Great post. Another thought: Christians have focused entirely too much on “denying self”, “brokenness”, and “surrender.” Why? Not because these are not important or needful. But because Jesus never taught “surrender” for the sake of surrender! It’s a “means we are infatuated with to an end we often overlook.
Look at Matthew 13:44 & 45: Yes, the man & the merchant sell all they had to gain the “kingdom of heaven”. But was it sad for them? Do we feel sorry for them? No. They exchanged what they had for a valuable treasure…a “pearl of great price.” And they did it joyfully we are told.
Our trouble is we take a couple verses about “it pleased the Lord to crush him (Jesus)” and “that I may know Him…in the fellowship of His sufferings” and completely forget that Jesus did it to GAIN the “joy set before Him.”
Lastly, we look at verses that demand commitment and zero in on the “sacrifice” and overlook God’s goal in asking of us. We have hundreds of books & sermons on Romans 12:1-2. And they seem to all focus on the “beseeching” to “give” and “offer”, and tell us what we “ought” to do. But why? Why does God ask this of us? Because He wants us to be able to “test and APPROVE” of His “good, pleasing, and perfect will.”
Bottom line: We don’t comprehend how GOOD (and good-hearted) God is and wants to be to us. We somehow think that what pleases God is our sacrifice & surrender. We don’t REALLY believe that the reason He is asking us to “give up” is so He can give us good things.
(credit to Chip Ingram’s book “True Spirituality According to Jesus” for provoking me to think about this)
Excellent comment, Josiah; thanks! I just re-read those parables the other week, in fact. I was surprised because I’d always thought the pearl stood for the kingdom– instead, Jesus says the kingdom of heaven is like the man who found the pearl. (In the second parable the kingdom is the treasure so it works both ways.)
Eric this is amazing! Thank you for this blog and thank you more for posting a reminder of your blog on RA’s site. This was truly a blessing to me.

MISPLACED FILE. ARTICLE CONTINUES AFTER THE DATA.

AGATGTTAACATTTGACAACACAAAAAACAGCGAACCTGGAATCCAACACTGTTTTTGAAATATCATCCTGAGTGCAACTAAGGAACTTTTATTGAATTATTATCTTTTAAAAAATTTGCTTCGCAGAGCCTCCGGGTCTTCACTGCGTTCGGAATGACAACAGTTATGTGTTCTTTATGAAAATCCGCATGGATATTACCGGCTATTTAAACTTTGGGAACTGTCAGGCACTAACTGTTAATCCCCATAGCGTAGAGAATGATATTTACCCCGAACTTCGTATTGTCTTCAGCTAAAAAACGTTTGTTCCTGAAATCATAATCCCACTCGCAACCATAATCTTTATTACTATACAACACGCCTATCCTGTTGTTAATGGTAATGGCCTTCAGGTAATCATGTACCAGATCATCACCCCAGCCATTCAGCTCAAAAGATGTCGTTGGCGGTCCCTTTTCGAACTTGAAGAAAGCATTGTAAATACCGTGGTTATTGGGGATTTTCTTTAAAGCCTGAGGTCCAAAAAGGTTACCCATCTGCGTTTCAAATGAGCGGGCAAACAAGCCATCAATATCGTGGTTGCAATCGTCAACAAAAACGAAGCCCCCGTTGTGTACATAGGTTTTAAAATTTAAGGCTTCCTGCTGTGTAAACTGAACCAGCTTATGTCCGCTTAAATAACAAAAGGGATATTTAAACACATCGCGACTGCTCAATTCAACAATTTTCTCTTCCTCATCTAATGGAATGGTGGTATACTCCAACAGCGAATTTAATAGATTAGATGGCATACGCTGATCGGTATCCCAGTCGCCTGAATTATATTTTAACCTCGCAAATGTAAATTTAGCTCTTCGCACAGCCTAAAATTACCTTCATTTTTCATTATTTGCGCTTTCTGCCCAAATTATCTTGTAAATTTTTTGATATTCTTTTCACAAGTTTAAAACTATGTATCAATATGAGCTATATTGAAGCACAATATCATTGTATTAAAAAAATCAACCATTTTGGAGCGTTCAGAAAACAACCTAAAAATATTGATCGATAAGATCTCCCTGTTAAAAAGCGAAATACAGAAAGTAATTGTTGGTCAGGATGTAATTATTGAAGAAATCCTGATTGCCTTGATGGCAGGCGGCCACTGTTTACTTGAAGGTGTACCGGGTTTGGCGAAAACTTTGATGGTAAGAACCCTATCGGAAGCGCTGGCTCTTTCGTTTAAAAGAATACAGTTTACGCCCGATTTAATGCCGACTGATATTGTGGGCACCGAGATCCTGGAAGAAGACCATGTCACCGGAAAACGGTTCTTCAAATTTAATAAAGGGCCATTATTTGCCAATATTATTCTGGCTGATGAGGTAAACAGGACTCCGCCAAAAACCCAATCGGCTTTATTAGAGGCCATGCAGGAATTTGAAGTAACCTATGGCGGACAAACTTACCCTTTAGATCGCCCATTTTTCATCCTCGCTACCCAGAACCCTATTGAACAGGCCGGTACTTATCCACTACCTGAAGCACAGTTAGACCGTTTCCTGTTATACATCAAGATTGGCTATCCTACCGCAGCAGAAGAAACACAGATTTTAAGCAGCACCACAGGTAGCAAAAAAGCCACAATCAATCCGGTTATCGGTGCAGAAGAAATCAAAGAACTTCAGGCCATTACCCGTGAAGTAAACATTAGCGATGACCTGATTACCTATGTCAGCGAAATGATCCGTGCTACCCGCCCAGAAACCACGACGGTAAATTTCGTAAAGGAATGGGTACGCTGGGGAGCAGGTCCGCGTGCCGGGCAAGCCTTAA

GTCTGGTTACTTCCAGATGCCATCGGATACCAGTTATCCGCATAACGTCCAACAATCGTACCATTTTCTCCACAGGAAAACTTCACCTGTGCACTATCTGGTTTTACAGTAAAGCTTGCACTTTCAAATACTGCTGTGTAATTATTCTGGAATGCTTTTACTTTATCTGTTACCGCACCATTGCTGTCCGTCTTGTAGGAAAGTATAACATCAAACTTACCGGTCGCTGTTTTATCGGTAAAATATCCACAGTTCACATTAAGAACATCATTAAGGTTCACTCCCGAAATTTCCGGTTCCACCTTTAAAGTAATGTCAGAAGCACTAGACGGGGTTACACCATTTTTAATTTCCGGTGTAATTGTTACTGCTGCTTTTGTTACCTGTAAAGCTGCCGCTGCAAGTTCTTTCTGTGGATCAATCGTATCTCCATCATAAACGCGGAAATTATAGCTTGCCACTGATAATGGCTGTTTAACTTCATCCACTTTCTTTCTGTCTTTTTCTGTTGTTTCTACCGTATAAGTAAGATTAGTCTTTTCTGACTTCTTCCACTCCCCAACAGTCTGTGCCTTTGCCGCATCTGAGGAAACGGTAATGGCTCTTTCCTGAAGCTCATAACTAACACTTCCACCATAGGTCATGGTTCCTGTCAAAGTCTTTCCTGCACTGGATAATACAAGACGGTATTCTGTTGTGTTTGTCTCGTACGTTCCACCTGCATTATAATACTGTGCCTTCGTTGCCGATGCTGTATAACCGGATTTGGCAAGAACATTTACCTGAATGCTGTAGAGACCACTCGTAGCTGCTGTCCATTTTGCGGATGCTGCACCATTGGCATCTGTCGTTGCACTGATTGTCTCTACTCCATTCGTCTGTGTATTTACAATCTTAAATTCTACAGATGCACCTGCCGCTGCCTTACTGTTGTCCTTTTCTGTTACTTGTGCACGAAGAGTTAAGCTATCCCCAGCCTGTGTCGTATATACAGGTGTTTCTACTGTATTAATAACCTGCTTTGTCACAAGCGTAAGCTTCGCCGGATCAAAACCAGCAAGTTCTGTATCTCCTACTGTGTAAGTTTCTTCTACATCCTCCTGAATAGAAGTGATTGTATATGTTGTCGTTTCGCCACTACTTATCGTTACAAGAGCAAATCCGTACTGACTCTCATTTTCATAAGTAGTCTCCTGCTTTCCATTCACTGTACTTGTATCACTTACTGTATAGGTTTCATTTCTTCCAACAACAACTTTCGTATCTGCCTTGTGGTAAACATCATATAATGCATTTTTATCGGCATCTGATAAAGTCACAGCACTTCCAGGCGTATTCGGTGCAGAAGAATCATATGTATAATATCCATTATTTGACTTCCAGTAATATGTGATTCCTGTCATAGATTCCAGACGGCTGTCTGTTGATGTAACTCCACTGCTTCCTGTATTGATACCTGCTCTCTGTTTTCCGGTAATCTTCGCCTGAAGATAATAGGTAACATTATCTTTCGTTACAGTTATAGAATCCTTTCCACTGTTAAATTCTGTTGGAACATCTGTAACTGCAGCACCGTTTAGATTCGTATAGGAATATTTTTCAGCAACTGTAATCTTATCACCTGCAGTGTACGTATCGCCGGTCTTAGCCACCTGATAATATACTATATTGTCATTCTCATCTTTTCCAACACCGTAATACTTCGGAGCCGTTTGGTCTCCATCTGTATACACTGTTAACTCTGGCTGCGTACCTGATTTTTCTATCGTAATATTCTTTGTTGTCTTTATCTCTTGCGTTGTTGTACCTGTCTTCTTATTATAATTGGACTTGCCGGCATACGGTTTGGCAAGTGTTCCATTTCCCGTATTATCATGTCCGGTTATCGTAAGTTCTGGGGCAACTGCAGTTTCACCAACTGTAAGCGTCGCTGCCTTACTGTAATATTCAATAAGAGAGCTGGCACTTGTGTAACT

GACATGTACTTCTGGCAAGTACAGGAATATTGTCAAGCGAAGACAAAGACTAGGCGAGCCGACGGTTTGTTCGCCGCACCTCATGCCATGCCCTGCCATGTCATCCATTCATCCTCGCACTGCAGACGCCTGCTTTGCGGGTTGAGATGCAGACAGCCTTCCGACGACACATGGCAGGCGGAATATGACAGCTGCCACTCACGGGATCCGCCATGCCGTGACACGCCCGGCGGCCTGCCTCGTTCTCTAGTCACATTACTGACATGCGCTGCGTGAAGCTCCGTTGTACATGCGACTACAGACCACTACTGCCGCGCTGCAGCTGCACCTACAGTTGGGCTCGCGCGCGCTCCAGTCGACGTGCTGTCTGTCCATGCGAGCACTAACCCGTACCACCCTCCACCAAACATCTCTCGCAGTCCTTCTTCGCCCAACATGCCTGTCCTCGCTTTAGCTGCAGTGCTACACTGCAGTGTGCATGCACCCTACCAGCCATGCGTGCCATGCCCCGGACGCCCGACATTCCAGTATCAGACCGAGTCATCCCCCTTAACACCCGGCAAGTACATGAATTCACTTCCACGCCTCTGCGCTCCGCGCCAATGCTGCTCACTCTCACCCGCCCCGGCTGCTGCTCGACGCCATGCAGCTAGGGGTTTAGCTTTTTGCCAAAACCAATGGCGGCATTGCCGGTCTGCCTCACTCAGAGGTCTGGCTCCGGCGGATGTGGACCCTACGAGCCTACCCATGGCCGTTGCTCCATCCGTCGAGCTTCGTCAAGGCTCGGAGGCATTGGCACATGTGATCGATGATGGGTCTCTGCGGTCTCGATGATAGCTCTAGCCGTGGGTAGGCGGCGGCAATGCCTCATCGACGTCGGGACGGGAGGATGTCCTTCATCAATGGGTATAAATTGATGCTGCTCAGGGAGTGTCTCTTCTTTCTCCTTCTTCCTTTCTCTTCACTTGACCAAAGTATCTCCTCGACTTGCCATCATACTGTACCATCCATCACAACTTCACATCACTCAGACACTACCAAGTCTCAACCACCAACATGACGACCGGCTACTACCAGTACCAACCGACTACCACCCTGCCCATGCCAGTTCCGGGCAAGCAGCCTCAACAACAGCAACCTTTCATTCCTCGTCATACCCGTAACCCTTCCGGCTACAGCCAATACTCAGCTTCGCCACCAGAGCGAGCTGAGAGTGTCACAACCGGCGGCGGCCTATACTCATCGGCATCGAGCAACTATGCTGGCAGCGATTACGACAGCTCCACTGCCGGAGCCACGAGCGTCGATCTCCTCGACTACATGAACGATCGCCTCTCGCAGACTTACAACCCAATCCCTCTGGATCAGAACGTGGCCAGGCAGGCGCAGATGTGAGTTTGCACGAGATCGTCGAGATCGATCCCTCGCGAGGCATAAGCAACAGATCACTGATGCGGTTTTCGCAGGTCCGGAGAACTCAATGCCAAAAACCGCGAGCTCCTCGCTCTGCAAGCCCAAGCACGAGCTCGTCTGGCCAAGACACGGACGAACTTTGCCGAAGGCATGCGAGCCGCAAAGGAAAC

Thanks, and welcome, heartsfire! There are several other posts on these lines here so feel free to explore.
Glad I’m not the only one who caught that…(kingdom of heaven is like the merchant who found the pearl). I brought that up at Bible School and got laughed at…
Heh. What I noticed this time through Mt. 13 was that in almost all cases the objects in the parables were specifically connected with people: “The kingdom of heaven is like a mustard seed, which a man took and planted…” “The kingdom of heaven is like yeast that a woman took and mixed…” Probably Jesus doesn’t want us thinking it’s not about people.
But there I go hijacking my own comment thread… 😀
I remember being puzzled by a Christian philosophy professor at my university who claimed that we follow Jesus because he is the truth, and for the sake of the truth, we will readily sacrifice all our desires. It struck me that truth influences the mind, but our hearts are what prompt us to sacrifice… and Jesus speaks to our hearts with peace and joy and purpose and fulfillment and hope and love, not with demands of brokenness. Your last line sums it up so well: “Brokenness isn’t something we need to achieve. Brokenness is something we already have. Brokenness is something Jesus heals.” It is called the *good* news for a reason!
Exactly! Sounds to me like your professor had been imbibing the Greek philosophy a little too much– that view has much more in common with Plato than with Christ. Josiah’s first comment is also very relevant to that.
I am so honored that you publish on my site, Eric. You’ve blessed me and my readers so much… I pray that God blesses you and Carrie in return for all that you’ve poured out for His kingdom.
THis was so beautiful, Eric!
In the cult the pastor would berate the congregation for not being “broken to God”…obviously there was some among us who could think a thought for themselves and she didn’t like it…no not one bit.
I shiver for that pastor when I think of the consquences of using God as a hammer to break people’s wills so that they are more easily taken advantage of…she is in a terrible spot, may God have mercy on her soul.
Although I agree there needs to be balance to much of the over focus out there on being broken, in my time of deepest pain, the great physician told me that he needed to re-break me because I had tried to deal with a painful situation in my life previously and my emotions had not healed properly. This is just like going to the doctor with a broken arm, that had been set wrong over time..and needed to be re-broken and re-set. We must never forget that truth has two sides and we need to grab one and not let go of the other. (Ecc 7:18)
If you “had not healed properly,” then it sounds to me like you didn’t need to be “re-broken,” since you were still broken from before. After all, what you needed was healing; you already had the brokenness! It’s good to hear you’ve found healing, though. Thanks for your comment.
This is so healing to me… Thank you
You’re very welcome, Anne; glad to hear it!
Comments are closed.